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Pension Reforms in Japan

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Author Info

  • Kenichiro Kashiwase
  • Masahiro Nozaki
  • Kiichi Tokuoka

Abstract

This paper analyzes various reform options for Japan’s public pension in light of large fiscal consolidation needs of the country. The most attractive option is to increase the pension eligibility age in line with high and rising life expectancy. This would have a positive effect on long-run economic growth and would be relatively fair in sharing the burden of fiscal adjustment between younger and older generations. Other attractive options include better targeting by “clawing back†a small portion of pension benefits from wealthy retirees, reducing preferential tax treatment of pension benefit incomes, and collecting contributions from dependent spouses of employees, who are currently eligible for pension benefits even though they make no contributions. These options, if implemented concurrently, could reduce the government annual subsidy and the government deficit by up to 1¼ percent of GDP by 2020.

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Bibliographic Info

Paper provided by International Monetary Fund in its series IMF Working Papers with number 12/285.

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Length: 21
Date of creation: 04 Dec 2012
Date of revision:
Handle: RePEc:imf:imfwpa:12/285

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Related research

Keywords: Pension reforms; Japan; Social security; Government expenditures; Fiscal consolidation; fiscal policy; basic pension; pension benefit; pension benefits; life expectancy; pension system; contribution rate; public pension; replacement rate; pension contributions; labor force; pensions; public pension system; disability pension; contribution rates; pension spending; retirement; labor force participation; tax treatment; benefit levels; dependency ratio; benefit payments; payroll tax; payroll taxes; national pension; pension wealth; employees � pension; pension insurance; old-age pension; retirement eligibility; pay-as-you-go system; price indexation; flat rate contributions; average pension; future pension; public pensions; benefit adjustment; retirement benefits; current pension; survivor pension; average benefits; tax treatments; replacement rates; contribution pensions; retirement incomes; pension funds;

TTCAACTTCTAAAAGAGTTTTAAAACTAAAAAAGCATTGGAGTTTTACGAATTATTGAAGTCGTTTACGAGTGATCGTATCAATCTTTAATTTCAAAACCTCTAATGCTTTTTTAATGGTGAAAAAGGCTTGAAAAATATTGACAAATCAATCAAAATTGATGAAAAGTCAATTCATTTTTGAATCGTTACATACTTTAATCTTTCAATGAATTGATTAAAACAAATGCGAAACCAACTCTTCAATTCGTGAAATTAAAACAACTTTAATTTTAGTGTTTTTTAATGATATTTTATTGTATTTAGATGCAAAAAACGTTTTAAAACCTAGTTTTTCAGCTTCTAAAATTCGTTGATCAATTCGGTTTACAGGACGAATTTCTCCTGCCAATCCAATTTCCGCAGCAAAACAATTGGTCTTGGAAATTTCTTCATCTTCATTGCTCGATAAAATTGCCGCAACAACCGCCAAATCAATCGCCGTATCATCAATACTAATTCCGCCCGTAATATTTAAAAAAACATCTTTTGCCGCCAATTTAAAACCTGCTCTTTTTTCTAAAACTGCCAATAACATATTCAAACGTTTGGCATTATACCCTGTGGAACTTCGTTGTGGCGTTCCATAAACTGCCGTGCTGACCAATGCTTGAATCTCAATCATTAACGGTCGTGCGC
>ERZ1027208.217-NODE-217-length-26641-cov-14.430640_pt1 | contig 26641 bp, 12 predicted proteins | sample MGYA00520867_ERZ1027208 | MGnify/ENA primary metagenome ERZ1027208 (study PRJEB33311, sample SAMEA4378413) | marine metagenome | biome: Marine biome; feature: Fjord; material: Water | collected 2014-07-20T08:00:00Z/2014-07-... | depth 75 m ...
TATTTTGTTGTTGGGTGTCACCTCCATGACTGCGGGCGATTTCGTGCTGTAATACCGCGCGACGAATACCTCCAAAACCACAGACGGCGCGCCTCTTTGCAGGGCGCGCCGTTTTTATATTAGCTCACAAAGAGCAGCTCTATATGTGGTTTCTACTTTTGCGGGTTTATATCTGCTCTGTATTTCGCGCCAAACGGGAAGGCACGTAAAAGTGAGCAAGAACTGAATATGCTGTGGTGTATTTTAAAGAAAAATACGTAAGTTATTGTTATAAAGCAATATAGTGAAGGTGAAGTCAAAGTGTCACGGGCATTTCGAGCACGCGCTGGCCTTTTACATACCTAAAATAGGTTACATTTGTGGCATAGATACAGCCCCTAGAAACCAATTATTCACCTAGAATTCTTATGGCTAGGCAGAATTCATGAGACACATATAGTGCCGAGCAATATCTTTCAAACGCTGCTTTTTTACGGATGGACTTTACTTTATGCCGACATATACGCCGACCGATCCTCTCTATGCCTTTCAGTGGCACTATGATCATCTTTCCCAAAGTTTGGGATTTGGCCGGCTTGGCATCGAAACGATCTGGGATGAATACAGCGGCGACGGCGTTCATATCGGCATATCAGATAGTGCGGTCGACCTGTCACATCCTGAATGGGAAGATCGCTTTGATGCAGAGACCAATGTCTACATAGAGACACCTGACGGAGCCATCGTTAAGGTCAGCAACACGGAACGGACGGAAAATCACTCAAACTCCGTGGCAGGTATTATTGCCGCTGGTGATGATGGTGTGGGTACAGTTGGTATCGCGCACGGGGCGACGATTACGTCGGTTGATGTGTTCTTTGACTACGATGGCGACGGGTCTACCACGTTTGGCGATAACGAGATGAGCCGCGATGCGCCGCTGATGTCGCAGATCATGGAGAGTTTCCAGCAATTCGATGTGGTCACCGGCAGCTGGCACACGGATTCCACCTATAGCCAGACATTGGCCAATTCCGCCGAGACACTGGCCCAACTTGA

References

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  1. Cournède, Boris & Gonand, Frédéric, 2006. "Restoring Fiscal Sustainability in the Euro Area Raise Taxes or Curb Spending?," Economics Papers from University Paris Dauphine 123456789/11047, Paris Dauphine University.
  2. Jonathan Gruber & David A. Wise, 2004. "Social Security Programs and Retirement around the World: Micro-Estimation," NBER Books, National Bureau of Economic Research, Inc, number grub04-1, June.
  3. Kiichi Tokuoka, 2012. "Intergenerational Implications of Fiscal Consolidation in Japan," IMF Working Papers 12/197, International Monetary Fund.
  4. Jens Arnold, 2008. "Do Tax Structures Affect Aggregate Economic Growth?: Empirical Evidence from a Panel of OECD Countries," OECD Economics Department Working Papers 643, OECD Publishing.
  5. Alicia H. Munnell & Mauricio Soto & Alex Golub-Sass, 2008. "Will People Be Healthy Enough to Work Longer?," Working Papers, Center for Retirement Research at Boston College wp2008-11, Center for Retirement Research, revised Aug 2008.
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Cited by:
  1. Randall S. Jones & Satoshi Urasawa, 2013. "Restoring Japan's Fiscal Sustainability," OECD Economics Department Working Papers 1050, OECD Publishing.

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